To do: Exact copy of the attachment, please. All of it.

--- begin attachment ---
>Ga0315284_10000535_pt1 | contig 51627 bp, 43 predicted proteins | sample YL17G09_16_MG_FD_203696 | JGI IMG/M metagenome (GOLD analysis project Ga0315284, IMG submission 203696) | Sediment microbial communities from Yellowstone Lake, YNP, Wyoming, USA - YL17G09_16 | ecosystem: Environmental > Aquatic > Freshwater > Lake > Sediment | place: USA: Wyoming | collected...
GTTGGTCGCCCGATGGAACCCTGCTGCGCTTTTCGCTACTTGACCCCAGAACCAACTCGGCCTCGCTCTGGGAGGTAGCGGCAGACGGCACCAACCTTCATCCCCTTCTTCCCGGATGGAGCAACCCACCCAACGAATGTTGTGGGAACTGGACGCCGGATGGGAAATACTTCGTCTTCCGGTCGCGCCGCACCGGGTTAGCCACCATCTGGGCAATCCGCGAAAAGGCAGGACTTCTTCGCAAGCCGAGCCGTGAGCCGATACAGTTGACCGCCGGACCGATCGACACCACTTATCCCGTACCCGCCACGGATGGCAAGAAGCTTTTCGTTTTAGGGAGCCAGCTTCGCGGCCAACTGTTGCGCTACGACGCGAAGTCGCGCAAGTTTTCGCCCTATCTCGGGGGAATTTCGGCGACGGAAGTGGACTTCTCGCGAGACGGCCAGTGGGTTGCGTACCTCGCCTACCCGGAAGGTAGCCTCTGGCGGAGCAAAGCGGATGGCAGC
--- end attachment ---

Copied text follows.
>Ga0315284_10000535_pt1 | contig 51627 bp, 43 predicted proteins | sample YL17G09_16_MG_FD_203696 | JGI IMG/M metagenome (GOLD analysis project Ga0315284, IMG submission 203696) | Sediment microbial communities from Yellowstone Lake, YNP, Wyoming, USA - YL17G09_16 | ecosystem: Environmental > Aquatic > Freshwater > Lake > Sediment | place: USA: Wyoming | collected...
GTTGGTCGCCCGATGGAACCCTGCTGCGCTTTTCGCTACTTGACCCCAGAACCAACTCGGCCTCGCTCTGGGAGGTAGCGGCAGACGGCACCAACCTTCATCCCCTTCTTCCCGGATGGAGCAACCCACCCAACGAATGTTGTGGGAACTGGACGCCGGATGGGAAATACTTCGTCTTCCGGTCGCGCCGCACCGGGTTAGCCACCATCTGGGCAATCCGCGAAAAGGCAGGACTTCTTCGCAAGCCGAGCCGTGAGCCGATACAGTTGACCGCCGGACCGATCGACACCACTTATCCCGTACCCGCCACGGATGGCAAGAAGCTTTTCGTTTTAGGGAGCCAGCTTCGCGGCCAACTGTTGCGCTACGACGCGAAGTCGCGCAAGTTTTCGCCCTATCTCGGGGGAATTTCGGCGACGGAAGTGGACTTCTCGCGAGACGGCCAGTGGGTTGCGTACCTCGCCTACCCGGAAGGTAGCCTCTGGCGGAGCAAAGCGGATGGCAGC